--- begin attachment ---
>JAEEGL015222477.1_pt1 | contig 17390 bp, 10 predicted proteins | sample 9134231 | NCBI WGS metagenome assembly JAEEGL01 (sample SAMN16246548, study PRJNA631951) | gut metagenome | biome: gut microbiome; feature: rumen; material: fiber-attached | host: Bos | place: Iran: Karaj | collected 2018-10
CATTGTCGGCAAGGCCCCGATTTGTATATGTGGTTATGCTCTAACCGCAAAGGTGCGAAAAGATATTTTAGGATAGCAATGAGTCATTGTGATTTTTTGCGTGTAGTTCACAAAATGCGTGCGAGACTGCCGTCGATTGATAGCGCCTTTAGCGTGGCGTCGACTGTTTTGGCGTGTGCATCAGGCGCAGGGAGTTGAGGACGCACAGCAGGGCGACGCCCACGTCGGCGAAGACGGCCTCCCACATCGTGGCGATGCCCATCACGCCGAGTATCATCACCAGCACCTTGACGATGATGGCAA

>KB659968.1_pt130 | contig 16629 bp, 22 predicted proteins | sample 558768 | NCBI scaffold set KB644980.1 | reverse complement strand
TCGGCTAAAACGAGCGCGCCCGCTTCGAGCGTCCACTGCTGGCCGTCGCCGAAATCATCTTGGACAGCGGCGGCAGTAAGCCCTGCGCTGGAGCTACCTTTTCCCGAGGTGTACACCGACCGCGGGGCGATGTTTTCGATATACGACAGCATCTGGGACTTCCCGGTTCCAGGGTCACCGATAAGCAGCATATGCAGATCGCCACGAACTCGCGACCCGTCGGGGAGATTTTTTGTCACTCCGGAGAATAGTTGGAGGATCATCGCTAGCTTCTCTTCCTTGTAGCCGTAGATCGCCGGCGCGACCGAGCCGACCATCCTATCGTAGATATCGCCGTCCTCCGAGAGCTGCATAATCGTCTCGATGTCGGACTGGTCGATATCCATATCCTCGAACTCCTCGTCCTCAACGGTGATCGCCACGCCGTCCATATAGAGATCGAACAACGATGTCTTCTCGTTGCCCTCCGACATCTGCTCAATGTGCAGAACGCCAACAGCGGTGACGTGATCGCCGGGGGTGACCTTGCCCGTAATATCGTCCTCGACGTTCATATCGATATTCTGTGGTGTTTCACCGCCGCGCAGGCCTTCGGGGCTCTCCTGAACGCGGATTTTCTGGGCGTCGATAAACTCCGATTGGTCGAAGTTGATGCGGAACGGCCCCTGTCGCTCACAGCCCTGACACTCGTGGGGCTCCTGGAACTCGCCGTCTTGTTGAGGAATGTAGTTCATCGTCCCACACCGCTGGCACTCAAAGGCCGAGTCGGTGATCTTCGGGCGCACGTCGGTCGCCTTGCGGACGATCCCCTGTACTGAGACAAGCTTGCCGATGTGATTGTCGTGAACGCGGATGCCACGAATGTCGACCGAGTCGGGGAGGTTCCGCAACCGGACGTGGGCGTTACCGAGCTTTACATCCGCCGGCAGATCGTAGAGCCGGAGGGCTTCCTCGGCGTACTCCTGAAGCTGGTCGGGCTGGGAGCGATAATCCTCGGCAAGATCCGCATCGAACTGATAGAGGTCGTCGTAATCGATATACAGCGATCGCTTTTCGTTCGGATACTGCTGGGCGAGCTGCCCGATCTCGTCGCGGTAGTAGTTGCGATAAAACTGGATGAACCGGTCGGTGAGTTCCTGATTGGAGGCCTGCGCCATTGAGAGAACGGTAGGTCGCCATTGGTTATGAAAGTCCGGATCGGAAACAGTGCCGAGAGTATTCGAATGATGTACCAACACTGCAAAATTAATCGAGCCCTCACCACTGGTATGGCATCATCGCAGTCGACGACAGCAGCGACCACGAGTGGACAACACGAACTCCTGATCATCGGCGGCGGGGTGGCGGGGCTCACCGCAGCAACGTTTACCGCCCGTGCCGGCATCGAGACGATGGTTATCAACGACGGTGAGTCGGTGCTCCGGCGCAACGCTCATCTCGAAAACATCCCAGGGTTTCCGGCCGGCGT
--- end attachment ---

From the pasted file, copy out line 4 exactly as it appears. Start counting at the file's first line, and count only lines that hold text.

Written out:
TCGGCTAAAACGAGCGCGCCCGCTTCGAGCGTCCACTGCTGGCCGTCGCCGAAATCATCTTGGACAGCGGCGGCAGTAAGCCCTGCGCTGGAGCTACCTTTTCCCGAGGTGTACACCGACCGCGGGGCGATGTTTTCGATATACGACAGCATCTGGGACTTCCCGGTTCCAGGGTCACCGATAAGCAGCATATGCAGATCGCCACGAACTCGCGACCCGTCGGGGAGATTTTTTGTCACTCCGGAGAATAGTTGGAGGATCATCGCTAGCTTCTCTTCCTTGTAGCCGTAGATCGCCGGCGCGACCGAGCCGACCATCCTATCGTAGATATCGCCGTCCTCCGAGAGCTGCATAATCGTCTCGATGTCGGACTGGTCGATATCCATATCCTCGAACTCCTCGTCCTCAACGGTGATCGCCACGCCGTCCATATAGAGATCGAACAACGATGTCTTCTCGTTGCCCTCCGACATCTGCTCAATGTGCAGAACGCCAACAGCGGTGACGTGATCGCCGGGGGTGACCTTGCCCGTAATATCGTCCTCGACGTTCATATCGATATTCTGTGGTGTTTCACCGCCGCGCAGGCCTTCGGGGCTCTCCTGAACGCGGATTTTCTGGGCGTCGATAAACTCCGATTGGTCGAAGTTGATGCGGAACGGCCCCTGTCGCTCACAGCCCTGACACTCGTGGGGCTCCTGGAACTCGCCGTCTTGTTGAGGAATGTAGTTCATCGTCCCACACCGCTGGCACTCAAAGGCCGAGTCGGTGATCTTCGGGCGCACGTCGGTCGCCTTGCGGACGATCCCCTGTACTGAGACAAGCTTGCCGATGTGATTGTCGTGAACGCGGATGCCACGAATGTCGACCGAGTCGGGGAGGTTCCGCAACCGGACGTGGGCGTTACCGAGCTTTACATCCGCCGGCAGATCGTAGAGCCGGAGGGCTTCCTCGGCGTACTCCTGAAGCTGGTCGGGCTGGGAGCGATAATCCTCGGCAAGATCCGCATCGAACTGATAGAGGTCGTCGTAATCGATATACAGCGATCGCTTTTCGTTCGGATACTGCTGGGCGAGCTGCCCGATCTCGTCGCGGTAGTAGTTGCGATAAAACTGGATGAACCGGTCGGTGAGTTCCTGATTGGAGGCCTGCGCCATTGAGAGAACGGTAGGTCGCCATTGGTTATGAAAGTCCGGATCGGAAACAGTGCCGAGAGTATTCGAATGATGTACCAACACTGCAAAATTAATCGAGCCCTCACCACTGGTATGGCATCATCGCAGTCGACGACAGCAGCGACCACGAGTGGACAACACGAACTCCTGATCATCGGCGGCGGGGTGGCGGGGCTCACCGCAGCAACGTTTACCGCCCGTGCCGGCATCGAGACGATGGTTATCAACGACGGTGAGTCGGTGCTCCGGCGCAACGCTCATCTCGAAAACATCCCAGGGTTTCCGGCCGGCGT